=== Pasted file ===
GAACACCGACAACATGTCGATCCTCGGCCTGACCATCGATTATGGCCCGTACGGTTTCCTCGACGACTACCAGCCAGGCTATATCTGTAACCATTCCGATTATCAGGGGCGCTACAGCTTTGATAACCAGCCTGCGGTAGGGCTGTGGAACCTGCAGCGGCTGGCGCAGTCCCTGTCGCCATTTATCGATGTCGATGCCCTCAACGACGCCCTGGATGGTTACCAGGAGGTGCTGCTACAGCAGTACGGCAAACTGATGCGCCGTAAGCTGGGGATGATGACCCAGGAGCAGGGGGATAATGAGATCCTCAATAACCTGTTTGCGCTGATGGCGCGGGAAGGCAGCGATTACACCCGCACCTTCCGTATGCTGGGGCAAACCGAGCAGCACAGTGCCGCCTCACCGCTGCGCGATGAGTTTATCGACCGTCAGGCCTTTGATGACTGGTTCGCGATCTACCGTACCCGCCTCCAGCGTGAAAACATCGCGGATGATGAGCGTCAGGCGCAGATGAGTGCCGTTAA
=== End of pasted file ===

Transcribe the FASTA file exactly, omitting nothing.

GAACACCGACAACATGTCGATCCTCGGCCTGACCATCGATTATGGCCCGTACGGTTTCCTCGACGACTACCAGCCAGGCTATATCTGTAACCATTCCGATTATCAGGGGCGCTACAGCTTTGATAACCAGCCTGCGGTAGGGCTGTGGAACCTGCAGCGGCTGGCGCAGTCCCTGTCGCCATTTATCGATGTCGATGCCCTCAACGACGCCCTGGATGGTTACCAGGAGGTGCTGCTACAGCAGTACGGCAAACTGATGCGCCGTAAGCTGGGGATGATGACCCAGGAGCAGGGGGATAATGAGATCCTCAATAACCTGTTTGCGCTGATGGCGCGGGAAGGCAGCGATTACACCCGCACCTTCCGTATGCTGGGGCAAACCGAGCAGCACAGTGCCGCCTCACCGCTGCGCGATGAGTTTATCGACCGTCAGGCCTTTGATGACTGGTTCGCGATCTACCGTACCCGCCTCCAGCGTGAAAACATCGCGGATGATGAGCGTCAGGCGCAGATGAGTGCCGTTAA